More low-income residents are eating healthier as a result of Seattle’s food access program
Residents with low incomes are purchasing more fruits and vegetables at Seattle and King County farmers markets and neighborhood grocery stores —helping them eat healthier and supporting local farmers. Recent data shows that Fresh Bucks sales at farmers markets and grocery stores in the first two months of 2018 increased 163% over last year.
The Fresh Bucks program provides a dollar-for-dollar match of SNAP benefits (food stamp) spent at participating Seattle and King County farmers markets and participating neighborhood grocers. Fresh Bucks has continued to grow in the number of shoppers each year, with more than 68,000 Fresh Bucks transactions since launch in 2012. The Seattle Office of Sustainability & Environment (OSE) administers the Fresh Bucks program in Seattle.
“Fresh Bucks has really been a tremendous asset to our community,” said Sam Kielty, manager of the West Seattle Farmers Market. The farmers love it because it’s bringing new shoppers to our markets and the shoppers love it because it’s such a good value and makes a significant improvement in what they and their families eat.”
A recent survey of Fresh Bucks participants revealed that 61% get at least half of their produce through the Fresh Bucks program and participants generally consumed more fruits and vegetables than average consumers.
Cost is a primary barrier for people with low incomes to eating fresh fruits and vegetables. OSE recently lifted the match limit for Fresh Bucks transactions to increase affordability even further. Previously, shoppers were limited to a $10 per-transaction maximum which allowed shoppers to receive $10 in Fresh Bucks for a total of $20 available to spend per visit. Now, there is no limit as to how much Fresh Bucks a shopper can access to match SNAP benefits when purchasing produce at a farmers market or participating grocer. Fresh Bucks is supported by funding from Seattle’s Sweetened Beverage Tax.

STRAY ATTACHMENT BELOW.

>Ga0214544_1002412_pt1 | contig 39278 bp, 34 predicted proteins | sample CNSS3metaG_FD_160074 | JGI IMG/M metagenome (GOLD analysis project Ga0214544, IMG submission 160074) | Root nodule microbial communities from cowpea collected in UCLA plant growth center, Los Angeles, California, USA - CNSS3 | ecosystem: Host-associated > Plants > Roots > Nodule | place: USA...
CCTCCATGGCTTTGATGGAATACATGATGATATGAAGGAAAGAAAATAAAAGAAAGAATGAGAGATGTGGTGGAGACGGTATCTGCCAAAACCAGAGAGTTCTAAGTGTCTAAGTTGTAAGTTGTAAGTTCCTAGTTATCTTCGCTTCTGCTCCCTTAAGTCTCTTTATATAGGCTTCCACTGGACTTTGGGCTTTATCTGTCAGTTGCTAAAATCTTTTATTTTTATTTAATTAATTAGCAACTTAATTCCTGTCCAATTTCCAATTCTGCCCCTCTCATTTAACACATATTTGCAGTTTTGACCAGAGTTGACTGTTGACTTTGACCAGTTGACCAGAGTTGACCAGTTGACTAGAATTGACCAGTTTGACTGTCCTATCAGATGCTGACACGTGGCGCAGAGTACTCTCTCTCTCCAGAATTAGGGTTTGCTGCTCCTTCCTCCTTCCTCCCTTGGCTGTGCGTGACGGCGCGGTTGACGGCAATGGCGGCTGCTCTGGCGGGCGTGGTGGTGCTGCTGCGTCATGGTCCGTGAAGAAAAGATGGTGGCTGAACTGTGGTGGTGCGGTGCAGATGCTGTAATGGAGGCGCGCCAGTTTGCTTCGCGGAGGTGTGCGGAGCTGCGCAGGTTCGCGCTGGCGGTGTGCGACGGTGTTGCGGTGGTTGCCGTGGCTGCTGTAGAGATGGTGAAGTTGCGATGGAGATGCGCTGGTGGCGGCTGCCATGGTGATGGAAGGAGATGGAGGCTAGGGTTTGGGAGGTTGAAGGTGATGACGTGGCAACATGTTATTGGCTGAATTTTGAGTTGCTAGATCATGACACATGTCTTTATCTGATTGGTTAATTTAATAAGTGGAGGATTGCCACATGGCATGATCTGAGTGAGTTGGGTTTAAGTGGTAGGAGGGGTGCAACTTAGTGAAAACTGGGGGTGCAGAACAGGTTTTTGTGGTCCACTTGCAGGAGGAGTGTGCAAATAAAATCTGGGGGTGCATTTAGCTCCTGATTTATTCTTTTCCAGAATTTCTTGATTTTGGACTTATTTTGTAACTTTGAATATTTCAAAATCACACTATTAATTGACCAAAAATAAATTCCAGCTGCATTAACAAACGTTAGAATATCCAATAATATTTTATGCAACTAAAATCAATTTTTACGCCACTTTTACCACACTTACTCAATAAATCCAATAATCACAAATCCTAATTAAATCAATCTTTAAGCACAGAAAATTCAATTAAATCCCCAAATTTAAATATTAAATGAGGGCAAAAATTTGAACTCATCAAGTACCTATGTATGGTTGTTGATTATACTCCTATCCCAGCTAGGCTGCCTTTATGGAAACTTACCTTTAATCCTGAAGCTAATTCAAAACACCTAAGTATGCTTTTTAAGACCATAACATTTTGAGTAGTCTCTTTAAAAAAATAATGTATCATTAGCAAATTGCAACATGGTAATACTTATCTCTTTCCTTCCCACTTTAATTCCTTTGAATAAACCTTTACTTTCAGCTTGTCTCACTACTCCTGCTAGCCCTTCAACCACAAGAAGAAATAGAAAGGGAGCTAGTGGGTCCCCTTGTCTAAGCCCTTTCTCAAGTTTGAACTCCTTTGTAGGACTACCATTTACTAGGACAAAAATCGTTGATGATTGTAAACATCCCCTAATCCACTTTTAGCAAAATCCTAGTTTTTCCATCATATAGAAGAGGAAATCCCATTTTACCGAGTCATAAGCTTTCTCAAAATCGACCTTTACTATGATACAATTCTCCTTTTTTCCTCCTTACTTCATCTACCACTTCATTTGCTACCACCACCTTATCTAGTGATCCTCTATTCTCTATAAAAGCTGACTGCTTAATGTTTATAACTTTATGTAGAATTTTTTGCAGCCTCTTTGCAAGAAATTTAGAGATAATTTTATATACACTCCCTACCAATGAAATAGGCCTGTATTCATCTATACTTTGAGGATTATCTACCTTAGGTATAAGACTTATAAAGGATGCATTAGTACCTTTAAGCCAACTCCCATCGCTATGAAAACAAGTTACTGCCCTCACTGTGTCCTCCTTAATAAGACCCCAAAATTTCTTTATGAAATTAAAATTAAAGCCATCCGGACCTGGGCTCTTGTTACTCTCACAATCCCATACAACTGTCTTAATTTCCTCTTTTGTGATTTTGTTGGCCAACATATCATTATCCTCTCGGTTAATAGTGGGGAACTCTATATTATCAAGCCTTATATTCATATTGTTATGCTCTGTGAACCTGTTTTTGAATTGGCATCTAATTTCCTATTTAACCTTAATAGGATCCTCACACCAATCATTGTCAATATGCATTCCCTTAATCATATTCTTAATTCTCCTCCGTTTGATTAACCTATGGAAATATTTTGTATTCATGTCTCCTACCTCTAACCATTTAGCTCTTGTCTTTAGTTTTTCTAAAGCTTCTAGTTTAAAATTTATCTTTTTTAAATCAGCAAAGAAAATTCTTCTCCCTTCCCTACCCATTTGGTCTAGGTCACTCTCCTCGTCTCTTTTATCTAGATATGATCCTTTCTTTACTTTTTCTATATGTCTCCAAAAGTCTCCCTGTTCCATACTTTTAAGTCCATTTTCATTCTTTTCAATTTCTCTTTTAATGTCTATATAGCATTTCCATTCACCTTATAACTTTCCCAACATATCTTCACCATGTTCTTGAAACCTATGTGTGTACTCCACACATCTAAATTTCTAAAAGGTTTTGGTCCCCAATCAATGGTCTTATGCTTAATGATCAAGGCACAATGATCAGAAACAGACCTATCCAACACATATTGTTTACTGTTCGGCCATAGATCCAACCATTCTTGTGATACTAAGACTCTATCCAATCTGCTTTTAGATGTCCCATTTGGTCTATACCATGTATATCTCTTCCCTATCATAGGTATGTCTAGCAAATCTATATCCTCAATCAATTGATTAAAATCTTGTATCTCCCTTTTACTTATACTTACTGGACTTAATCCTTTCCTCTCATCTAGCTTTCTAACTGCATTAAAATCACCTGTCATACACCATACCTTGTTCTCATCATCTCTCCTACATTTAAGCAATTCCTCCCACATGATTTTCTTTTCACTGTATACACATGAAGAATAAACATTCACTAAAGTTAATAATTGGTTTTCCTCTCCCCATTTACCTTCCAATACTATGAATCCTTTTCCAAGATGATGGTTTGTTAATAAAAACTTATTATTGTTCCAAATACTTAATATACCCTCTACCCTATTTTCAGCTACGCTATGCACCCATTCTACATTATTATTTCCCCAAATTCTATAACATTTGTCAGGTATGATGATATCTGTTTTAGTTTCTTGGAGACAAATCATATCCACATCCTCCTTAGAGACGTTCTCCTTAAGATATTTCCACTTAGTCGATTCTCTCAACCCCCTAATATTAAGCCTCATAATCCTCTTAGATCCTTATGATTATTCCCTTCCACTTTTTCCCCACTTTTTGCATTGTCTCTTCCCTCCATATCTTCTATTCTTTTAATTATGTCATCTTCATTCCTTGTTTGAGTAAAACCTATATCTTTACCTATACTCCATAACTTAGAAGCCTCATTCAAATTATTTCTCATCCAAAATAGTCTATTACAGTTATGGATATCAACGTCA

Last year, OSE launched a pilot to make Fresh Bucks available at six Somali- and Latino-owned neighborhood groceries. This expansion has been especially helpful in the winter months, when fewer farmers markets are open. These stores are also open daily, creating convenient options for people to use Fresh Bucks.
With funding from Seattle’s Sweetened Beverage Tax, Seattle will continue to expand Fresh Bucks through greater shopper participation, partnerships with larger grocers, and increased use of Fresh Bucks Rx—where medical providers provide patients with “prescriptions” for fruits and vegetables to be redeemed at participating grocers and farmers markets.
“For those of us who have enough to eat, it’s easy to take for granted our ability to include fresh local produce in our meals,” said Jessica Finn Coven, Director of the Seattle Office of Sustainability & Environment. “Fresh Bucks makes it possible for people who are burdened by food insecurity to afford healthy food. Fresh Bucks is an excellent tool to improve health outcomes for Seattle residents while supporting our local economy.”